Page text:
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WINGS backpack program feeds kids on the weekends

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By Brian Slattery

WINGS Ministry’s Backpack Full of Blessings program strives to do on the weekends what school breakfast and lunch programs do all week—keep kids from going hungry.

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Blessings organizer Missy Settlemyre said they are trying to make Brunswick County residents aware of the need here. She would like to see every school served by the program.

For now seven schools participate in the backpack program: Supply Elementary, Virginia Williamson Elementary, Shallotte Middle School, Cedar Grove Elementary, Union Elementary, Waccamaw School and For Kids Only day care.

Another similar program, Matthew’s Ministry, also helps feed local students on the weekends.

Blessings fills 158 backpacks each week. The program feeds students and their families, more than 550 people, for the weekend.

“We try to prepare enough for a family of five,” Settlemyre said.

Settlemyre started the program in Supply and Virginia Williamson last year. Her son, Brandon, now attends Waccamaw, so she expanded to the school in October.

Katherine Ingram, a parent facilitator at Waccamaw School, got involved after Settlemyre arrived.

“We send the backpacks home Friday and the children bring them back Monday or Tuesday,” Ingram said. “I wish we could put their homework in the backpacks—because it would come back…The children don’t get anything else to eat except breakfast and lunch at school.”

“There was a little boy crying last Monday,” Ingram explained, “once we got him settled down he said he left the backpack at home and without it (his family) won’t have any food.”

The backpacks contain canned goods, instant oatmeal packages, water, juice boxes, macaroni and cheese, Cup O’ Noodles and cereal.

The group recently received a donation of 250 bags of Visalus, a nutritional shake mix. One bag includes enough mix for one meal a day for 30 days.

WINGS is included on the Vitshape donation site and an anonymous donor pledged 125 bags, which the company matched.

“With the backpacks, we try to get the kids fed from Friday night until Monday morning,” Settlemyre said.

“A lot of it is actually stuff a child can fix for themselves,” Ingram said.

“Our goal is to provide one meal for families so they can sit down together and eat,” Settlemyre added. “We want to see the children are fed, so they get the most out of school.”

Students sign up for the program by filling out a form. Organizers don’t ask for anything more than name, age and number of people in the family.

Ingram said since the program started at Waccamaw five weeks ago more students are asking for application forms. She had the forms at Waccamaw printed in English on one side and Spanish on the other.

Students aren’t identified on the bags, but a label identifies the grade and class each bag goes to.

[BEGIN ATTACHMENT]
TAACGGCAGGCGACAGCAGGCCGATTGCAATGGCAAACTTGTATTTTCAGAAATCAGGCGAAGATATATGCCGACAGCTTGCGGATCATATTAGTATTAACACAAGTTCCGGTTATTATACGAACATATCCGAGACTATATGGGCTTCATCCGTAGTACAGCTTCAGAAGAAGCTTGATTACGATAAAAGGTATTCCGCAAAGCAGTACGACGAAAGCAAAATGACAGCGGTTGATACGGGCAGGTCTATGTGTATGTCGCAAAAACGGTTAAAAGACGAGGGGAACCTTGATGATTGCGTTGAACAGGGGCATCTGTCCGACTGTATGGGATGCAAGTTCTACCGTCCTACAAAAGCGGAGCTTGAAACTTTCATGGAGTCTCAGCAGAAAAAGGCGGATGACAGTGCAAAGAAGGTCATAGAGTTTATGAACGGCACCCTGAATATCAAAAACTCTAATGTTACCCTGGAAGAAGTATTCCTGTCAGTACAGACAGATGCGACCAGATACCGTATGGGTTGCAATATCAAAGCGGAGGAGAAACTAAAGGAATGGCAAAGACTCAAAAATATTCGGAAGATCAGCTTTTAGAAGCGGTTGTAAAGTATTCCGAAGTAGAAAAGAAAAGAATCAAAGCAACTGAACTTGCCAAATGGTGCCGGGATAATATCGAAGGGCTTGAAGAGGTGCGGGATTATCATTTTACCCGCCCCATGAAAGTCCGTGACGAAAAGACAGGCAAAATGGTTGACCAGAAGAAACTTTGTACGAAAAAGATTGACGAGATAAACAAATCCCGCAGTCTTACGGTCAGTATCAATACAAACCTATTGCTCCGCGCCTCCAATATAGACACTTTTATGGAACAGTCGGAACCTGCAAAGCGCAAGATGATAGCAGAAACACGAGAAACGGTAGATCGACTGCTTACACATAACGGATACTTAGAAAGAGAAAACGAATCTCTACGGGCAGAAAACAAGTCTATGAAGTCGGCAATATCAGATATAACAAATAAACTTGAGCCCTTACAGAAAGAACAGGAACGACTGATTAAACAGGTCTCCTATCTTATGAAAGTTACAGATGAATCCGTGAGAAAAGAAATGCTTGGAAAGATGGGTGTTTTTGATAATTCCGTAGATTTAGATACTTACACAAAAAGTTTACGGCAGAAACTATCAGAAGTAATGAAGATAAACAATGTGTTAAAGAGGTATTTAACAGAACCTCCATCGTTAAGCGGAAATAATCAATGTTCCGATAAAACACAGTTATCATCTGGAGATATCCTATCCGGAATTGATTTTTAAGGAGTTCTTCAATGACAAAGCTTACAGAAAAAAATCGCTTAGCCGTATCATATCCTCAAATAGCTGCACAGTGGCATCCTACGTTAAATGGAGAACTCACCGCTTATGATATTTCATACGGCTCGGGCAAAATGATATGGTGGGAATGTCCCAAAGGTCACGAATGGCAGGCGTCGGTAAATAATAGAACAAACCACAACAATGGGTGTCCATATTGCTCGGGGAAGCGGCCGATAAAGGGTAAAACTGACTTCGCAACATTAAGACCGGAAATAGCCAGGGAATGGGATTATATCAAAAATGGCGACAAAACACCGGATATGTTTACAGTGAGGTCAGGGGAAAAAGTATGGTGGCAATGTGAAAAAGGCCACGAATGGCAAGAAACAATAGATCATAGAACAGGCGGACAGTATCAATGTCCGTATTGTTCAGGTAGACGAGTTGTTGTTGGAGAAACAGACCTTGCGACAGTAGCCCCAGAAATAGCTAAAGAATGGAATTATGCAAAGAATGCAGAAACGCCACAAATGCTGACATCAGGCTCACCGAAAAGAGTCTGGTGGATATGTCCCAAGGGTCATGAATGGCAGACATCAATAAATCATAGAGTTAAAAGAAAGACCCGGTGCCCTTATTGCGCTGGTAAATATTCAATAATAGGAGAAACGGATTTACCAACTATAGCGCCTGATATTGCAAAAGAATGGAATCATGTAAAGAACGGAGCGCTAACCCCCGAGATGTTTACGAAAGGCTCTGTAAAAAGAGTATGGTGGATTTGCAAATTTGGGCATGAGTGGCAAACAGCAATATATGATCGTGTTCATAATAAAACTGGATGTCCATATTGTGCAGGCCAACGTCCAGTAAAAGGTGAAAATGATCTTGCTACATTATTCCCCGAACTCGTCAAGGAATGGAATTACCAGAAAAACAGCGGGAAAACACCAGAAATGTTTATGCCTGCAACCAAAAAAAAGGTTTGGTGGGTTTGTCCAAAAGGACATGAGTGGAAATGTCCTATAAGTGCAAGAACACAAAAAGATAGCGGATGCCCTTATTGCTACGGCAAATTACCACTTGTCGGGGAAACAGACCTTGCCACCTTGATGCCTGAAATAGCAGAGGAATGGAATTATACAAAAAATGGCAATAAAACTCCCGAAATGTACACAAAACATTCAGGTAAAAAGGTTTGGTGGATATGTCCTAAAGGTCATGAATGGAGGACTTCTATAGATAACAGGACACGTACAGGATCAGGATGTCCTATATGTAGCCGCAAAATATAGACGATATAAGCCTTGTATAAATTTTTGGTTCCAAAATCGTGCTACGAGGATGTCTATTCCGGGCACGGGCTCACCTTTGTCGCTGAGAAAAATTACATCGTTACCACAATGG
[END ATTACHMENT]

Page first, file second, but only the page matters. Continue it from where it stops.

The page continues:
Settlemyre met Denise Thigpen, who works for a wholesaler that happened to have backpacks on sale. Settlemyre told her about the program.

“I asked if we bought all of them would she sell them at a reduced price?” Settlemyre said.

Instead she found herself with a donation of 3,000 backpacks—pink ones.

Settlemyre knew girls’ backpacks weren’t going to fly with boys, even if they are in need of the food.

“When I started with Katherine, I was short 26 backpacks. We needed durable packs and the cheapest I could find were $7,” Settlemyre said. “About that time, Thigpen, called. She asked what I was doing. I said praying.”

Thigpen said she would donate 80 boys’ backpacks.

Settlemyre said typically it costs $50 a month to fill a backpack.

“We have fairly consistent donations. The more people hear about us, the more they are willing to donate,” Settlemyre said.

Settlemyre said the Beta Club is hosting a food drive and has agreed to donate anything they collect.

Sandra Shuford, a seventh-grade teacher at Waccamaw, is adding one other item to the backpacks for the holiday. She has made 52 scarves.

“The scarves are homemade. It shows they came from somebody’s heart,” Settlemyre said.

Donations are accepted in orange bins placed at the Ocean Isle Beach police station, Ocean Isle Beach Town Hall, First Bank of Ocean Isle Beach and Food Lion grocery stores in Shallotte and Seaside.

“Over the holiday the kids are out for two weeks. That’s two weeks without food,” Settlemyre said. “So we will have to fill (the backpacks) extra full.”

Settlemyre also put a donation bin on her porch.

“In my development I ask my neighbors if they would like to contribute, put canned items on their porches, and we’ll come collect them,” Settlemyre said.

WINGS also had a fundraiser Dec. 8, Purses for a Purpose, a live auction of donated purses that brought in $1,300.

A $500 raffle is also under way. Five-dollar tickets are available at Seaside Embroidery and Waccamaw School.

Settlemyre said more volunteers are needed to help pack, deliver and pick up backpacks.

For now, a core group of eight helps fill the backpacks.

Another need is space. All of the packing and distribution is done out of Settlemyre’s business, Seaside Embroidery.

“We pack on Thursdays and deliver on Fridays. We try to get them (to the schools) before 1 p.m.,” Settlemyre said.

The backpack volunteers deliver packs to the parent facilitators, who drop them in classrooms for the kids to take home.

If interested in participating, contact Settlemyre at asettlemyre@atmc.net.

 

Brian Slattery is a staff writer for The Brunswick Beacon. Reach him at 754-6890 or bslattery@brunswickbeacon.com.